Sons of Kemet at Roundhouse, CamdenSupport: Errol & Alex Rita| Lex Amor
February 26, 2022 at Roundhouse, Camden
Sons of Kemet put on more than just a gloriously fun and energetic show for an audience starved of live music and the buzz of a crowd: London’s finest prog-afrofuturist-jazz quartet makes the former into a political statement.
Rewind a couple of hours and DJs Errol & Alex Rita do a grand job of getting this atmosphere started. Mixing soul, funk, broken beat, and all sorts of other energetic genres to set the tone, people are dancing already and I’m sure I’m not the only one who’ll scour their playlists for recommendations after the show.
Support comes from North London DJ/rapper/producer Lex Amor and strikes a tone which mixes the laid-back with the ominous and the intense. “Are we alive?” asks Lex, and the genuinely rapturous response shows how hyped up this crowd already is: “Yes we are!” Lex’s words are spoken, sung, rapped, chanted, shouted; the beats she stabs into the drum pads are two-step, trip-hop, dub-step. All perfectly supplemented by subtle, lyrical sax and a guy on keys whose playing to my ears sounds like a jazzy take on Kid A-era Radiohead.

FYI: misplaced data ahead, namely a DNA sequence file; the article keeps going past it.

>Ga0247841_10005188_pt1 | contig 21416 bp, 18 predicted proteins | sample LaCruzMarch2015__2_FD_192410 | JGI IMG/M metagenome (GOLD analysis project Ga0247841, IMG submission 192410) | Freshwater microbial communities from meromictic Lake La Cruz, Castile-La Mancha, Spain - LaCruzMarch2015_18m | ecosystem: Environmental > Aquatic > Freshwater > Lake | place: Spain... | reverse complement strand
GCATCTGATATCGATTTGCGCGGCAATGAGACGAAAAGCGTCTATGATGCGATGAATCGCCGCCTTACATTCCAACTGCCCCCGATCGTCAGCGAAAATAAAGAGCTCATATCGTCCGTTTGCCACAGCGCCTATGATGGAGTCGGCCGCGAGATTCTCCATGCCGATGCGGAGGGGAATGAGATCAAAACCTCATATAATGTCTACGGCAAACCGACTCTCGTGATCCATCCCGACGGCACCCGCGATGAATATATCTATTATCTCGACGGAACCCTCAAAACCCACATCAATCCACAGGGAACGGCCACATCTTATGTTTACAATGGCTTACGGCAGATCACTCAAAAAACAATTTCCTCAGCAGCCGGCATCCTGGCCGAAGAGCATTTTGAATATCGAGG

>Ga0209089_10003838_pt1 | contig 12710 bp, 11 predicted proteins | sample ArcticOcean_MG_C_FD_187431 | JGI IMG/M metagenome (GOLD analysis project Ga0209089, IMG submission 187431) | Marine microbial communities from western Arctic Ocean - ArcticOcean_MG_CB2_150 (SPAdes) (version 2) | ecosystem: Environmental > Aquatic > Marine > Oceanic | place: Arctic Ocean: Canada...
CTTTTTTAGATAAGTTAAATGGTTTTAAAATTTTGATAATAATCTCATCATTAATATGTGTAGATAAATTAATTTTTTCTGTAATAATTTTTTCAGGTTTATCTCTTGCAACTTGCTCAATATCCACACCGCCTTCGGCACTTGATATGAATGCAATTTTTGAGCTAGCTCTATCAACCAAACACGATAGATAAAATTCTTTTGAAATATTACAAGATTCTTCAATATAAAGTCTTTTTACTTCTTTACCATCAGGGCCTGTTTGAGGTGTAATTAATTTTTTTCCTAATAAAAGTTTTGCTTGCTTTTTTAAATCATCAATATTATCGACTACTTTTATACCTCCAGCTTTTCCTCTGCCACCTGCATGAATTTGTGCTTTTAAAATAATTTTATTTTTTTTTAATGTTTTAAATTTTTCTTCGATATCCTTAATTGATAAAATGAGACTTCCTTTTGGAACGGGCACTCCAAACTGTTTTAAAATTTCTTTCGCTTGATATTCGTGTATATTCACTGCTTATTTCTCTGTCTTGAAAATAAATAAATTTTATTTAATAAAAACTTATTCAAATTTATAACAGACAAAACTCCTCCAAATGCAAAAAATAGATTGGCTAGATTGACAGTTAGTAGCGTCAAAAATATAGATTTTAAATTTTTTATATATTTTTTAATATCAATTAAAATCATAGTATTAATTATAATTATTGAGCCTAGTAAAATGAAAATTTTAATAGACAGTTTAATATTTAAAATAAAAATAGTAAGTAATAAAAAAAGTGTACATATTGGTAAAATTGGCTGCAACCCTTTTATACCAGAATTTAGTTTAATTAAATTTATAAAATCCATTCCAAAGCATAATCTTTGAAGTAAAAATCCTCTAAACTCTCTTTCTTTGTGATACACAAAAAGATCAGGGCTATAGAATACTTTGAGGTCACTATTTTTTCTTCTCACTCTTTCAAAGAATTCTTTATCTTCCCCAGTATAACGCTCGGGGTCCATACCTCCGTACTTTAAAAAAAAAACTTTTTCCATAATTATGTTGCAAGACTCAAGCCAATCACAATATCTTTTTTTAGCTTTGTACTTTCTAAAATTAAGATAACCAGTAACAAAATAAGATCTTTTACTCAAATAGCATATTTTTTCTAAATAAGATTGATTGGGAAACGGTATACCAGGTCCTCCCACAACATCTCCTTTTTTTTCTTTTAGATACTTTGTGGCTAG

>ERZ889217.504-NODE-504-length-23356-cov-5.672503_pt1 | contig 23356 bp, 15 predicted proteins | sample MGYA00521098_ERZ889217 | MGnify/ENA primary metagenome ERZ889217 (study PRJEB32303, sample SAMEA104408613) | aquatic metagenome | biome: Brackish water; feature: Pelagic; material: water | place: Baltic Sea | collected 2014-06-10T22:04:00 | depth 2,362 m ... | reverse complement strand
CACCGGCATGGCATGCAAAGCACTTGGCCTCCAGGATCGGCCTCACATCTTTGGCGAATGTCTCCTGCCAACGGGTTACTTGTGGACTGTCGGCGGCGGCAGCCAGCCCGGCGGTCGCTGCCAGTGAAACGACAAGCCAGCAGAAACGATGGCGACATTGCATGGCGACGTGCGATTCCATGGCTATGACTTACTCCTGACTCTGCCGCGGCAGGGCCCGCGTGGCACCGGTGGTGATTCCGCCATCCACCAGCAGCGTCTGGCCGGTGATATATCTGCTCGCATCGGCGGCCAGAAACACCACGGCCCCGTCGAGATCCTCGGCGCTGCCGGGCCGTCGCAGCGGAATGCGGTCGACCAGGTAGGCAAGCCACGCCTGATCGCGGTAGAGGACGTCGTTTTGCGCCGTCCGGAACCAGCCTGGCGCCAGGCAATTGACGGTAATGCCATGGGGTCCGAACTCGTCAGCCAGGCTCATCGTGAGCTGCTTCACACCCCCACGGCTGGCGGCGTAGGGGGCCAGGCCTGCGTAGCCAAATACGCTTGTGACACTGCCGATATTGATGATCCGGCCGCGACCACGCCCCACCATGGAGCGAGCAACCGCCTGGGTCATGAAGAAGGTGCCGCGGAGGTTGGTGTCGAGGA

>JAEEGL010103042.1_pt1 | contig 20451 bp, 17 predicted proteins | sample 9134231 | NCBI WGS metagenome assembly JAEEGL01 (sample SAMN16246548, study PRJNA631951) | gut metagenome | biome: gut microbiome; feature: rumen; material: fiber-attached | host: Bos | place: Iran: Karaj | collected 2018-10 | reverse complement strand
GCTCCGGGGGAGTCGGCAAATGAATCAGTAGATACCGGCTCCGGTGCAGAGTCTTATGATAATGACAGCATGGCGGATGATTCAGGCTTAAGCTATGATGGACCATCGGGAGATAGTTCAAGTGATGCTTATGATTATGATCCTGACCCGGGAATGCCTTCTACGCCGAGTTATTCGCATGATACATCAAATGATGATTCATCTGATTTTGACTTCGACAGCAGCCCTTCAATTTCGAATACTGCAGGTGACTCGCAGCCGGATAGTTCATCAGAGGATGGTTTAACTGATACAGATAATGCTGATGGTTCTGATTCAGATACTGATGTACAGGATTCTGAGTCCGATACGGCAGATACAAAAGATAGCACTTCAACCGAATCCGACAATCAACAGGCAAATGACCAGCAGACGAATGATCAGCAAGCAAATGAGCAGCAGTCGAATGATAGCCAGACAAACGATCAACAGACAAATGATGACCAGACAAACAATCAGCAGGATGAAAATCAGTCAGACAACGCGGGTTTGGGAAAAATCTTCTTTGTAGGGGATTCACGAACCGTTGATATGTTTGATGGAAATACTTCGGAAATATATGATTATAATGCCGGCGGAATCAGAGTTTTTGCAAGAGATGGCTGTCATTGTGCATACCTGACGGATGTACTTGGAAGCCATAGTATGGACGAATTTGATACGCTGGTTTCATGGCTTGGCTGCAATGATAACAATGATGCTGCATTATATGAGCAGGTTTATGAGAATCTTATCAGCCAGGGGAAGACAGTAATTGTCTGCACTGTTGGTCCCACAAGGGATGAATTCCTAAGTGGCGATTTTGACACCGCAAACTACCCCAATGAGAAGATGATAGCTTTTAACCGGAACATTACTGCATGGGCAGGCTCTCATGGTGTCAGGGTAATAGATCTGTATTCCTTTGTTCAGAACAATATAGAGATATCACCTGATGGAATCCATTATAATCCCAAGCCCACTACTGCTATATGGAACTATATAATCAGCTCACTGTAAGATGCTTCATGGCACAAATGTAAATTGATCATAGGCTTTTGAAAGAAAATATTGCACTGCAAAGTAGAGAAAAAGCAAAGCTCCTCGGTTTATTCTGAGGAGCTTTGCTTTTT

Lex was writing during lockdown, with songs considering “what normal means…about needing to go out”. I’ll have to listen to her recordings for further detail, but I catch snippets of dark, brooding lyricism, like the visions of a twenty-first-century William Blake: “On darker days, a hundred angels gathered here.” ‘Through the Night’ is about “making do with the shit,” which seems both personal and political. The final track showcases our saxophonist – until now keeping his lines minimalist – who steps up, firing off melodies that drift and twist without meandering. It’s a short set, lasting maybe twenty minutes, and I could have listened to a lot more.